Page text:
Ancient Lake Vostok
After 20 years of drilling, a team of Russian researchers is close to breaching the prehistoric Lake Vostok, which has been trapped deep beneath thick ice layers (2 miles thick) in Antarctica for the last 14 million years. Lake Vostok is actually the third largest lake in the world, measured by the amount of water it holds. In the early 1990s, the Russians re-created a history of the Earth's atmosphere throughout the past 400,000 years — a record of our planet's air during the past four ice ages. The lakes are rich in oxygen (making them oligotrophic), with levels of the element some 50 times higher than what would be found in your typical freshwater lake. The high gas concentration is thought to be because of the enormous weight and pressure of the continental ice cap.
If life exists in Vostok, it will have to be an extremophile — a life form that has adapted to survive in extreme environments. The organism would have to withstand high pressure, constant cold, low nutrient input, high oxygen concentration and an absence of sunlight.
The conditions in Lake Vostok are so alien that they resembled more what might be found on another world such as Europa (Jupiter moon) or Enceladus (Saturn moon). Life in Lake Vostok may point to how life may be elsewhere in the universe.
Russian engineers are also planning to venture into the lake itself, with swimming robots. In the Antarctic summer of 2012 to 2013, they plan to send a robot into the lake to collect water samples and sediments from the bottom. An environmental assessment of the plan will be submitted at the Antarctic Treaty’s consultative meeting in May 2012.
There are serious concerns about drilling into the lake. One is the that Russians have filled the hole they are drilling with more than 14,000 gallons of kerosene and Freon to prevent it from freezing shut. The Russians have engineered their system so that when they break through into the lake, water pressure from below is supposed to push the drilling fluids up the hole, rather than letting them pour into the lake and contaminate it. Also the lake is under high pressure. In a worst case scenario it will eject out of the drilling hole kike a geyser which will be a spectacular sight as well as resulting in the lost of the entire lake to the atmosphere.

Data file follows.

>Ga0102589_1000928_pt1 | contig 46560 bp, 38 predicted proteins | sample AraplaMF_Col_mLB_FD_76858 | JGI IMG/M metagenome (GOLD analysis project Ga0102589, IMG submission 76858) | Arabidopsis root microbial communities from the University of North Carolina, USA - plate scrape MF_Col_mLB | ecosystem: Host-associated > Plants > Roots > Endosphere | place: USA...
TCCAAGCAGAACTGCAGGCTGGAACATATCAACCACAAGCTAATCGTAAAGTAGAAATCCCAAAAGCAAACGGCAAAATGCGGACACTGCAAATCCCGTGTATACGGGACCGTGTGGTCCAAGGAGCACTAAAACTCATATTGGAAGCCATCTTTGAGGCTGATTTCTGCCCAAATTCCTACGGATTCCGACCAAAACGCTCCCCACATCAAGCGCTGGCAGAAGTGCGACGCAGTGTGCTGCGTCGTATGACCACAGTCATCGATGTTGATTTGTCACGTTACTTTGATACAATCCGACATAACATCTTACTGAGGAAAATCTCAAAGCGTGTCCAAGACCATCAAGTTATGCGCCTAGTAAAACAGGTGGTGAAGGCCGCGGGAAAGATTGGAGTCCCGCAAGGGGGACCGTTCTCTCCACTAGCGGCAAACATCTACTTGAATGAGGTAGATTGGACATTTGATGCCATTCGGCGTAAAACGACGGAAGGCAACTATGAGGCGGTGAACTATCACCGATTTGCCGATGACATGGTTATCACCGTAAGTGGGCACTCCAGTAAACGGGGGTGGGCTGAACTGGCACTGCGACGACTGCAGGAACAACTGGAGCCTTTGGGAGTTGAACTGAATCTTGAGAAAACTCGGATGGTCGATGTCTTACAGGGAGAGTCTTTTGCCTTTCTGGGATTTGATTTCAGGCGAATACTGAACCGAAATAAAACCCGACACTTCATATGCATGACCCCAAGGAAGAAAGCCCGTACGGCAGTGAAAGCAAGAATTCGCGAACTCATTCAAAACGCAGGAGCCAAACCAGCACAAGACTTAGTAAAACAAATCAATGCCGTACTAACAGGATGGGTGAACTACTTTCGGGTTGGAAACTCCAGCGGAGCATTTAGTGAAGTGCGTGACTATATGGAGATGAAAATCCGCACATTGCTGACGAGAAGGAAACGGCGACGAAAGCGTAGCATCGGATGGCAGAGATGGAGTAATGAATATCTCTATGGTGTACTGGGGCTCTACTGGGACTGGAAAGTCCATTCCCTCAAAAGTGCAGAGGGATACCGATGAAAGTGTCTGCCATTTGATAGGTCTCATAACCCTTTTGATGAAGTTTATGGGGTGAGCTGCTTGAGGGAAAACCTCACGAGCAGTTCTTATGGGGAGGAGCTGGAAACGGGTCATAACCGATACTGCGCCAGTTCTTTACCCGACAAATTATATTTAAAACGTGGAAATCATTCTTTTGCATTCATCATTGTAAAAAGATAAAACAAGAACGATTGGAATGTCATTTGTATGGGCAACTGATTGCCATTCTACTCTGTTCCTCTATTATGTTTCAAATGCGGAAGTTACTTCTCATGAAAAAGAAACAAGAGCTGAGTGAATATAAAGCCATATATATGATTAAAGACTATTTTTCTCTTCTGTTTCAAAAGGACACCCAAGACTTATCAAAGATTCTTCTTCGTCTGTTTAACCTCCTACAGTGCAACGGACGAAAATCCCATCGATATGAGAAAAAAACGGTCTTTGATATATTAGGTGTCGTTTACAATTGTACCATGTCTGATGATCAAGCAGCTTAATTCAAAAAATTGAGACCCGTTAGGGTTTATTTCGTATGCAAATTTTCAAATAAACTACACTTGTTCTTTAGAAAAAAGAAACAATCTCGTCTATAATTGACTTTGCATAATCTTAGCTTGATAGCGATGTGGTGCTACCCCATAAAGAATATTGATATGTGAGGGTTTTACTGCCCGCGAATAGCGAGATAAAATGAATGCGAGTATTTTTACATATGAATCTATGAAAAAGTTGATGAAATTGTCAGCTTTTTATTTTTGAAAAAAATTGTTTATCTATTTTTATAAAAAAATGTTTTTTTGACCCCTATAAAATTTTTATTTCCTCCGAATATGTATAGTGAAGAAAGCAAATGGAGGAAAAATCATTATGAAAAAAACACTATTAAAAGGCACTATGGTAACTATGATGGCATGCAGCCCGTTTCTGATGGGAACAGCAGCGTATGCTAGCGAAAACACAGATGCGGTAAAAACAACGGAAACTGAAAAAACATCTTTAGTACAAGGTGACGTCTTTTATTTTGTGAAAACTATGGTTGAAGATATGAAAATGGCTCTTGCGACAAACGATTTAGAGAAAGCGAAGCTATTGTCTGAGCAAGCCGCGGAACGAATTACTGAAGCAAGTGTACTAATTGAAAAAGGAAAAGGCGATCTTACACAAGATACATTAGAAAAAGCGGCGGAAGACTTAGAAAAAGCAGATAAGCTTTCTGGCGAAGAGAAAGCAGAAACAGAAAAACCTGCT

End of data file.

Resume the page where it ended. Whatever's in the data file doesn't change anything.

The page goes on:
For further information: http://www.npr.org/2011/02/03/133441327/deep-below-antarctic-ice-lake-may-soon-see-light or http://www.wired.com/wiredscience/2012/02/lake-vostok-drilling/?utm_source=feedburner&utm_medium=feed&utm_campaign=Feed%3A+wired%2Findex+%28Wired%3A+Index+3+%28Top+Stories+2%29%29&utm_content=Google+Reader or http://www.washingtonpost.com/national/health-science/scientists-close-to-entering-vostok-antarcticas-biggest-subglacial-lake/2012/01/27/gIQAbGX0fQ_story.html